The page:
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What Causes Hypotension With a Rapid Heart Rate?

author image Catherine Schaffer
Catherine Schaffer has been writing since 1990. Her articles have appeared in many medical journals and textbooks. Schaffer holds a Bachelor of Science from Baylor College of Medicine and a physician assistant certificate. She has written health and nutrition articles for various websites and teaches movement and nutrition to help women overcome chronic diseases and obesity.
What Causes Hypotension With a Rapid Heart Rate?
Doctor checking woman's blood pressure Photo Credit: kzenon/iStock/Getty Images

Hypotension is word that describes low blood pressure. In general, blood pressure reflects both the heart's ability to pump blood and the amount of fluid in the patient. A fast heart rate is the body's way of trying to distribute oxygen and nutrients at a faster pace. Low blood pressure and a fast heart rate together have a few different causes.

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Hypovolemic Shock

Hypovolemic shock occurs when there is significant blood loss or low fluid volume in the body. The loss of fluid causes the blood pressure to drop. In response to the drop in blood pressure, the heart rate goes up in an effort to pump enough blood to the system. MedlinePlus states that losing one-fifth or more of the body's blood volume will cause hypovolemic shock.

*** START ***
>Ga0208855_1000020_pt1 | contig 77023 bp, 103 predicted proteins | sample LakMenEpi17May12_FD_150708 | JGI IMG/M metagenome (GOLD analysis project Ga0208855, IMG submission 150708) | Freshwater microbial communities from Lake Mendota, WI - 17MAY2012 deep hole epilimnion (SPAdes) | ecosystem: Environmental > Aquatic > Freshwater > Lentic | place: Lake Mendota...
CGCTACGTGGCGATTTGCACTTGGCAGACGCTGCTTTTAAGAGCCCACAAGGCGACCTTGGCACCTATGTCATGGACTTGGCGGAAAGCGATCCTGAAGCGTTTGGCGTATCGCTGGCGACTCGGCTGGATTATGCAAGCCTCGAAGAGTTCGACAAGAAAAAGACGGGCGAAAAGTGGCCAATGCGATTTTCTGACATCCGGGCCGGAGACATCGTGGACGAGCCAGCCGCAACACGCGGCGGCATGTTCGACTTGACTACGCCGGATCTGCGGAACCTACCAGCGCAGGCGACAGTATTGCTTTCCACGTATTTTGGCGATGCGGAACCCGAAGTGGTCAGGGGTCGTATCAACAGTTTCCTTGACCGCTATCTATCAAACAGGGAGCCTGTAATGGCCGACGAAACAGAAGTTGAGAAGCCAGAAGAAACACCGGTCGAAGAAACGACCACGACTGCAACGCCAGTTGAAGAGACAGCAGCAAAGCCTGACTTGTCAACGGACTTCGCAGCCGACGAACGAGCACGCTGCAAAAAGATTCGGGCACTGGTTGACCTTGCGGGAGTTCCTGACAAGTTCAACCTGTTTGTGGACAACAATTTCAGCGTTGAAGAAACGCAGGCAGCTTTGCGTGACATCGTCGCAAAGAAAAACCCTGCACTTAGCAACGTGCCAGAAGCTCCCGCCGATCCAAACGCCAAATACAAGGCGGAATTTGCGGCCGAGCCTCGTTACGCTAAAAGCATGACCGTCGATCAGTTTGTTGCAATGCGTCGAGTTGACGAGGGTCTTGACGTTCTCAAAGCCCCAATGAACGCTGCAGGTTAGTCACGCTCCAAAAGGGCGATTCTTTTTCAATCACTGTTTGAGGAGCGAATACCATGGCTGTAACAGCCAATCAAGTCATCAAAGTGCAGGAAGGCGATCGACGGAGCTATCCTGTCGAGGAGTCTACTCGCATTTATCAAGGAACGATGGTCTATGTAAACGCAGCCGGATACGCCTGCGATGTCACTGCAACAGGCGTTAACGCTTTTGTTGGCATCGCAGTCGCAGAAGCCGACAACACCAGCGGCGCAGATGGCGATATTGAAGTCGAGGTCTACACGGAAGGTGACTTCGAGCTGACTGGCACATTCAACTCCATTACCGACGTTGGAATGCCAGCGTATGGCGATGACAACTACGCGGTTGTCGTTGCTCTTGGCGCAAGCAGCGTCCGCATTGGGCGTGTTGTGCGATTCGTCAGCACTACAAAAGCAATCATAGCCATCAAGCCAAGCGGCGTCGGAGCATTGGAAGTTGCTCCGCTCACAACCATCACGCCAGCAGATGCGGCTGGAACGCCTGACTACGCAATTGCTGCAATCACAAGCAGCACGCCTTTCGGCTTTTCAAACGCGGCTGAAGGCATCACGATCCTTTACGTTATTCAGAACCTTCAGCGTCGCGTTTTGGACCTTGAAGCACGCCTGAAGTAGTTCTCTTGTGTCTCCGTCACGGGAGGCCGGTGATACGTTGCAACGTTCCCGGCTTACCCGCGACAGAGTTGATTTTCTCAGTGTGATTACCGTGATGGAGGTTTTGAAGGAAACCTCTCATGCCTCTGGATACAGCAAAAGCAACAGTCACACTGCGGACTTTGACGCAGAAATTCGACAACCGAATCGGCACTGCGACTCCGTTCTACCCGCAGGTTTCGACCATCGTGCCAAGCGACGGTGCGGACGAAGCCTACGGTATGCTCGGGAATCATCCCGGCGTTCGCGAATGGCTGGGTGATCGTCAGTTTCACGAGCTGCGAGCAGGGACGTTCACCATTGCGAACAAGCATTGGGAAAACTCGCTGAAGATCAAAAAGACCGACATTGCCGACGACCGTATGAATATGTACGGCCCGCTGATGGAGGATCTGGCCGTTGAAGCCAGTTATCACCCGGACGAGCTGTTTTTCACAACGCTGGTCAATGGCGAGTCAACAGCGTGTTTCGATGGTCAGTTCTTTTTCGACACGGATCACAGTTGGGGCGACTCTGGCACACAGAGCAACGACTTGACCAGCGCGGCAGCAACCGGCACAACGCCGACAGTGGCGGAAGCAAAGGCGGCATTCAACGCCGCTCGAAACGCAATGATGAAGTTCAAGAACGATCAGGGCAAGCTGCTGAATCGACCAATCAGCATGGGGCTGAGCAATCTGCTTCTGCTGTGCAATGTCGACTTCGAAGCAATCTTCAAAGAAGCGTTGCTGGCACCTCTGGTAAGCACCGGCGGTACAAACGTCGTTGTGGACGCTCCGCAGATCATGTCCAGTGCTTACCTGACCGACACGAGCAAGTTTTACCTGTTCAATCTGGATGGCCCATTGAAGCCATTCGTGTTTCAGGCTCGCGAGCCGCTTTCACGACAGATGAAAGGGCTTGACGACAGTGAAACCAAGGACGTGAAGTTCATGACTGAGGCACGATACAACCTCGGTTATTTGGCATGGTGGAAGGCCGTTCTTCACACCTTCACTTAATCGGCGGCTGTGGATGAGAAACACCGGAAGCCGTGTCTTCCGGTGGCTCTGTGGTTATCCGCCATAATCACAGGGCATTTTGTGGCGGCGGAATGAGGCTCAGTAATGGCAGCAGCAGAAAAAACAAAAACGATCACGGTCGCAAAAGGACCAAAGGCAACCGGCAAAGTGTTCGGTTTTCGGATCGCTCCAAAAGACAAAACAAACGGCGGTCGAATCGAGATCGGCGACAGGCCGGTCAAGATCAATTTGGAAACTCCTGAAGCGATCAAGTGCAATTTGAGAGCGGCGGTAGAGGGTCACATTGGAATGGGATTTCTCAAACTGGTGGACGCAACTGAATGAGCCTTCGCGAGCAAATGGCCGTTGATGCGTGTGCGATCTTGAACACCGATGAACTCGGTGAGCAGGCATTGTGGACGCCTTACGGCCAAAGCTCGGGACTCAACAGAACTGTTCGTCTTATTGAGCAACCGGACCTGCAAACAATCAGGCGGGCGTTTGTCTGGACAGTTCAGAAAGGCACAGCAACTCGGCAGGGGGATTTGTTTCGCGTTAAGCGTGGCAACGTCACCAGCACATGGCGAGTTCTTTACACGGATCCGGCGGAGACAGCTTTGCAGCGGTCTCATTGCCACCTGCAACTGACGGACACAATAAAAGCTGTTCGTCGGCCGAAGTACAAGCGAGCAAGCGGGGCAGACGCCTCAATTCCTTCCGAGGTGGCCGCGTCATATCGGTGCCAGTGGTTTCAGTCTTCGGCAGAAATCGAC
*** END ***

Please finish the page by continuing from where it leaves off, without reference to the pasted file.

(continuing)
Septic Shock

Septic shock occurs when a patient has an overwhelming systemic infection and the immune system goes into overdrive. The immune system, while fighting the infection, sets off an inflammatory response which causes the arteries to dilate. With the arteries completely dilated, there is not enough fluid in the body to fill this increased vascular space and the blood pressure drops. Again the heart responds by increasing its rate. MedlinePlus also notes that this immune response can create blood clots, which can block blood flow to vital organs.

Cardiogenic Shock

Cardiogenic shock is the result of a sick heart that cannot pump with sufficient force and thus is unable to deliver adequate blood to the body. An enlarged heart, defective valves, pulmonary emboli and pericarditis can cause cardiogenic shock. Cardiogenic shock, according to MedlinePlus, is also commonly caused by life-threatening heart rhythms such as ventricular tachycardia or ventricular fibrillation, which often follow a heart attack. When possible, the body tries to respond by increasing the heart rate in an effort to compensate.

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